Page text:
Meghan from Trinidad and Tobago talks about her time on the campus based programme
Campus based Programme
This is part-time programme. By studying part-time, you remain in your work setting and can therefore tailor the programme to meet your professional needs. All activities and assignments in the programme have a practical as well as a theoretical perspective.
Learning and teaching take place through:
Teaching sessions: There are weekly teaching sessions every Tuesday evening at the University
Tutorials: with the programme of study tutors, either as a group or individually.
Reading books, journals and using electronic resources.
Reflecting on and critically evaluating your everyday practice within your schools and services
Distance Learning Programme
By studying at a distance, you remain in your work setting and can therefore tailor the programme to meet your professional needs or your particular interests and experiences. All activities and assignments in the programme have a practical as well as a theoretical perspective. We hope you will find that your own experiences with children and young people on the autism spectrum will link with the ideas and activities in the programme. However, as well as being a practitioner, you are also very much a student and will have the resources of a large university to help you on and off campus. Learning and teaching take place through:
Self-study materials are in the form of booklets, and resources on a memory stick and on-line on WebCT. The programme materials are written as Units which make up a Module. Each Module has overall aims and outcomes and there are activities (which are not assessed) which you can do to relate the text to your own situation. In addition to the Units, students are expected to read a range of other books and journal articles.
The tutorials with a tutor and other students are to support students in their learning. At the tutorials students discuss course materials, plan assignments and share their experiences of practice in the field. Attendance at tutorials is essential so that you learn from each other by listening and contributing. For international students, and in some exceptional cases in the UK, it may not be possible to find a local tutor group, and students will then be supported by a tutor using email.
Residential Study Weekends
These weekends, in September and April at the University of Birmingham, are essential in the first year of study. The first residential weekend acts as an introduction to the course in a series of lectures. It introduces many of the ideas in the course and prepares students for the particular approaches to study. The second weekend is a mixture of lectures and workshops. In both weekends, it is a chance to visit the University, buy relevant books, mix with students and tutors and meet people on the autism spectrum who are able to articulate what autism means to them. Study weekends operate from Friday lunchtime to Sunday lunchtime.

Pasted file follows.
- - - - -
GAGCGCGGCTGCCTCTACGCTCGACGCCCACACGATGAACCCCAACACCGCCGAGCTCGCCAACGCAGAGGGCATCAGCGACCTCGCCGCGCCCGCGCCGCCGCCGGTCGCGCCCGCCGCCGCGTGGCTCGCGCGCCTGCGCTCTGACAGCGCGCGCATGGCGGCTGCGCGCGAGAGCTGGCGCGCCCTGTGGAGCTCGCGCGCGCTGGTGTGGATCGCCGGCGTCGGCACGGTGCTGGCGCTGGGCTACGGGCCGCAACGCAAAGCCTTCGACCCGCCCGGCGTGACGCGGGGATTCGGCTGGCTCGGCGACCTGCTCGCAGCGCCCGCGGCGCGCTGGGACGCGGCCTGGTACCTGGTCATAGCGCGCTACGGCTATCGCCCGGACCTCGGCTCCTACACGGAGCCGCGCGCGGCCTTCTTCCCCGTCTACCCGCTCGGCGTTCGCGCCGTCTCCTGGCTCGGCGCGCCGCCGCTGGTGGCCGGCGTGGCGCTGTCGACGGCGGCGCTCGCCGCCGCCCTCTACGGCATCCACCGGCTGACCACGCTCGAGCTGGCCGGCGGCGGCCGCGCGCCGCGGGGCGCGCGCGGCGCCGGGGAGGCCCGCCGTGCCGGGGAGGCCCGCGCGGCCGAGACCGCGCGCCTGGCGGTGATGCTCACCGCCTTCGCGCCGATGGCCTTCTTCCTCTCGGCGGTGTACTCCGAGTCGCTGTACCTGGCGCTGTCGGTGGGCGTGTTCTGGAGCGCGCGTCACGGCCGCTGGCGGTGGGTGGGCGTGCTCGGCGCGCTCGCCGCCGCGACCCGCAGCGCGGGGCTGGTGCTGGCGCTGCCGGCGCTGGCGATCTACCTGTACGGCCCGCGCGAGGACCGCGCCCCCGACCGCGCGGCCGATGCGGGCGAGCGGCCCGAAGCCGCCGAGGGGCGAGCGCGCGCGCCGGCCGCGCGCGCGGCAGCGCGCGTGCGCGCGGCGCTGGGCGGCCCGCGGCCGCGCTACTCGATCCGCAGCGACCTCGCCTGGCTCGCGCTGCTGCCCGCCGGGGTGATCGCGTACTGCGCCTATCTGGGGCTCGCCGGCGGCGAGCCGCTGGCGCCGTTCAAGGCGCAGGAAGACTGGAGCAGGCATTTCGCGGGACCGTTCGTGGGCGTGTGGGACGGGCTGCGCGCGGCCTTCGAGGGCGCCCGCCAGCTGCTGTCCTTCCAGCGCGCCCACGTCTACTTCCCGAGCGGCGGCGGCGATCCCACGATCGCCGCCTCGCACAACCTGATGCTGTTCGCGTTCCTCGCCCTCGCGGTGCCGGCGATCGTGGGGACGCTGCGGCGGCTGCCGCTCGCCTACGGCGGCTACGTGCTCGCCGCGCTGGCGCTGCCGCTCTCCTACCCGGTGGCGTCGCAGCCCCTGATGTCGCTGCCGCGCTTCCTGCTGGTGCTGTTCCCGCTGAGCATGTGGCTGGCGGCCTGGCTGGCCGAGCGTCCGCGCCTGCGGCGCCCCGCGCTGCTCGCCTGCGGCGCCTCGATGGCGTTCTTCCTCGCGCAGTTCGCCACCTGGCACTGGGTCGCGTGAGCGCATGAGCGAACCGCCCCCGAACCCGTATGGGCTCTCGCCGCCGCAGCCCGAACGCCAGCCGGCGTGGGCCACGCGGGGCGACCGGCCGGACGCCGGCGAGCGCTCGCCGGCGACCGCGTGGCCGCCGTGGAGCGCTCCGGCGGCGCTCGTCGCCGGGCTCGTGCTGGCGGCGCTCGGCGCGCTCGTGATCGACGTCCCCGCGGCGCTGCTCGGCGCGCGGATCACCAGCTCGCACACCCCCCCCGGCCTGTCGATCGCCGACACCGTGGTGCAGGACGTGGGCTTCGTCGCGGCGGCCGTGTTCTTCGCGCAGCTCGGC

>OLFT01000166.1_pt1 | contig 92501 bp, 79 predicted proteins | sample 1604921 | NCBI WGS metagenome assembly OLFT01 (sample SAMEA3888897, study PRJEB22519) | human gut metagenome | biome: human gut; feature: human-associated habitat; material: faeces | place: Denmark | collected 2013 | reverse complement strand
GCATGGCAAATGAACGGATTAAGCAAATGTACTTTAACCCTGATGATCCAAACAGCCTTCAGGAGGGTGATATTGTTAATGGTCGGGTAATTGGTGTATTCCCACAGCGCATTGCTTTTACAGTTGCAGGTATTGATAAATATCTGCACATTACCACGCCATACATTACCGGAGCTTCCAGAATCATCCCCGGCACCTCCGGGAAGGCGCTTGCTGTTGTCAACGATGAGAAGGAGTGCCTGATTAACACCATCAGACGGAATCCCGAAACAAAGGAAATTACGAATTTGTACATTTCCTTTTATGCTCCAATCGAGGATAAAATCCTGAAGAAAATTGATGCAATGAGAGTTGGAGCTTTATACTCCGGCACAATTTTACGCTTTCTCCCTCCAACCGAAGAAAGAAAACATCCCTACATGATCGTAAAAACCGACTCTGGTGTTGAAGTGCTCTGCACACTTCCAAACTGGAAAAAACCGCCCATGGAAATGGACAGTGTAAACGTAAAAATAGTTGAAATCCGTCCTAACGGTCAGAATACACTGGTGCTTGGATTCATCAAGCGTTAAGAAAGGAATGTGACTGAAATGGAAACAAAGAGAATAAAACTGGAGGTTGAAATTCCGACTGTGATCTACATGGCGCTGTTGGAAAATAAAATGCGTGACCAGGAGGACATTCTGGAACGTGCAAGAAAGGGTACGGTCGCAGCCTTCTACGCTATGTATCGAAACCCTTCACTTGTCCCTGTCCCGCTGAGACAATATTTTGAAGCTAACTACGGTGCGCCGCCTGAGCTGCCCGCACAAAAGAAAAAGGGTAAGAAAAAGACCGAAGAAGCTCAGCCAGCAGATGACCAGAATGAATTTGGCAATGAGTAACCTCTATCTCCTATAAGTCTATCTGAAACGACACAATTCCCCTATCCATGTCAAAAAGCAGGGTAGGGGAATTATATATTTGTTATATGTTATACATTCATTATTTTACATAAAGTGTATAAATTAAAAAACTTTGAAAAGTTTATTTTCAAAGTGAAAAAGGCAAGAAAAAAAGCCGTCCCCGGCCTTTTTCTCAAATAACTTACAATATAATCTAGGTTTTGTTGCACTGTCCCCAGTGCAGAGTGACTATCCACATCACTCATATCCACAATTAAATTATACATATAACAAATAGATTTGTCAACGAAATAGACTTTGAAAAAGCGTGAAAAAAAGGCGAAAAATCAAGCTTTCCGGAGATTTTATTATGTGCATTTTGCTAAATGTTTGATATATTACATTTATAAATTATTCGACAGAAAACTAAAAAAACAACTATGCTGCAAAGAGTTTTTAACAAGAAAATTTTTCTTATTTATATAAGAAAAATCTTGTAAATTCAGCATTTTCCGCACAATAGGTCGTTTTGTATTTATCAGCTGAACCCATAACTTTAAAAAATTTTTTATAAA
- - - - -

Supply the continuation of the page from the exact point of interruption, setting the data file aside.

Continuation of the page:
The first residential weekend will be on 19-21st September 2014
Learning is assessed through a written assignment at the end of each module. The assignments for the first two modules on the programme are essays, addressing an issue that is of practical and intellectual significance to the student. Students are expected to draw on the literature and their own experience to support their arguments. The third assignment in the first year is a project module where the student undertakes and writes up a piece of reflective practice. These first three modules form the ‘core’ and are compulsory for an award to be made in Autism (Children). The three modules are sequential; information in Modules 2 and 3 building on the earlier units and the modules must be taken in sequence.
In the second year, students may stay within the autism field by taking a double project (which is all that is needed at Level H for a BPhil, followed by the dissertation of 10,000 words). Masters students may also do a double project module, but in addition they need to do one or two other subject modules, which may be the second module from the Autism (Adults) programme, or a module on Challenging Behaviour and Autism, or a module on Inclusive practice. Masters students then take the research module (PIE) and write a 15,000 word dissertation.
Students who successfully complete three modules at Level H are awarded the Advanced Certificate in Autism (children) at the end of the first year or they can proceed into a second year to complete the BPhil degree. Students who successfully complete three modules at Level M are awarded the Postgraduate Certificate in Autism (children) at the end of the first year or can continue to study for the Postgraduate Diploma (one more year) or a Masters degree (two more years minimum).